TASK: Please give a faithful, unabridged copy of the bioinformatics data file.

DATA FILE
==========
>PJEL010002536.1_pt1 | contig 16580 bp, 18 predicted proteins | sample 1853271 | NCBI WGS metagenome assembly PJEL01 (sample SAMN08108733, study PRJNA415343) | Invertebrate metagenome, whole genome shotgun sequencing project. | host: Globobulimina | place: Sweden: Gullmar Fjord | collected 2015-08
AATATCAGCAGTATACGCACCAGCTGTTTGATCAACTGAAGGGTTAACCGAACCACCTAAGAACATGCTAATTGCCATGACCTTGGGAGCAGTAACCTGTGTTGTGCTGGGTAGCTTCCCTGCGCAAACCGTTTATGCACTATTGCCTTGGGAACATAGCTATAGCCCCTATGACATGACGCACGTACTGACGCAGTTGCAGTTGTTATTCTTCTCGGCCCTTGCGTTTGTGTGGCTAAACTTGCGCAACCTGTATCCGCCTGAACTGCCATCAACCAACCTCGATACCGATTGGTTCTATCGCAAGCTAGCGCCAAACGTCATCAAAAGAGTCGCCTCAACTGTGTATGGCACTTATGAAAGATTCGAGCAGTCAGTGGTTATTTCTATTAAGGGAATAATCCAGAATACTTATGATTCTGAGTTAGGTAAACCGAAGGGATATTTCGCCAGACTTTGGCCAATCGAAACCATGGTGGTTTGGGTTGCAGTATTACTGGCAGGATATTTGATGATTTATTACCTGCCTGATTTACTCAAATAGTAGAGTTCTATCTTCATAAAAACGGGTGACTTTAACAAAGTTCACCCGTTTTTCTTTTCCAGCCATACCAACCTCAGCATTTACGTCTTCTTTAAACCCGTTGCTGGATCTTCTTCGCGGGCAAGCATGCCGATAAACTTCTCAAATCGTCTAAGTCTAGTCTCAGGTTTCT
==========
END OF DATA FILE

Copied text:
>PJEL010002536.1_pt1 | contig 16580 bp, 18 predicted proteins | sample 1853271 | NCBI WGS metagenome assembly PJEL01 (sample SAMN08108733, study PRJNA415343) | Invertebrate metagenome, whole genome shotgun sequencing project. | host: Globobulimina | place: Sweden: Gullmar Fjord | collected 2015-08
AATATCAGCAGTATACGCACCAGCTGTTTGATCAACTGAAGGGTTAACCGAACCACCTAAGAACATGCTAATTGCCATGACCTTGGGAGCAGTAACCTGTGTTGTGCTGGGTAGCTTCCCTGCGCAAACCGTTTATGCACTATTGCCTTGGGAACATAGCTATAGCCCCTATGACATGACGCACGTACTGACGCAGTTGCAGTTGTTATTCTTCTCGGCCCTTGCGTTTGTGTGGCTAAACTTGCGCAACCTGTATCCGCCTGAACTGCCATCAACCAACCTCGATACCGATTGGTTCTATCGCAAGCTAGCGCCAAACGTCATCAAAAGAGTCGCCTCAACTGTGTATGGCACTTATGAAAGATTCGAGCAGTCAGTGGTTATTTCTATTAAGGGAATAATCCAGAATACTTATGATTCTGAGTTAGGTAAACCGAAGGGATATTTCGCCAGACTTTGGCCAATCGAAACCATGGTGGTTTGGGTTGCAGTATTACTGGCAGGATATTTGATGATTTATTACCTGCCTGATTTACTCAAATAGTAGAGTTCTATCTTCATAAAAACGGGTGACTTTAACAAAGTTCACCCGTTTTTCTTTTCCAGCCATACCAACCTCAGCATTTACGTCTTCTTTAAACCCGTTGCTGGATCTTCTTCGCGGGCAAGCATGCCGATAAACTTCTCAAATCGTCTAAGTCTAGTCTCAGGTTTCT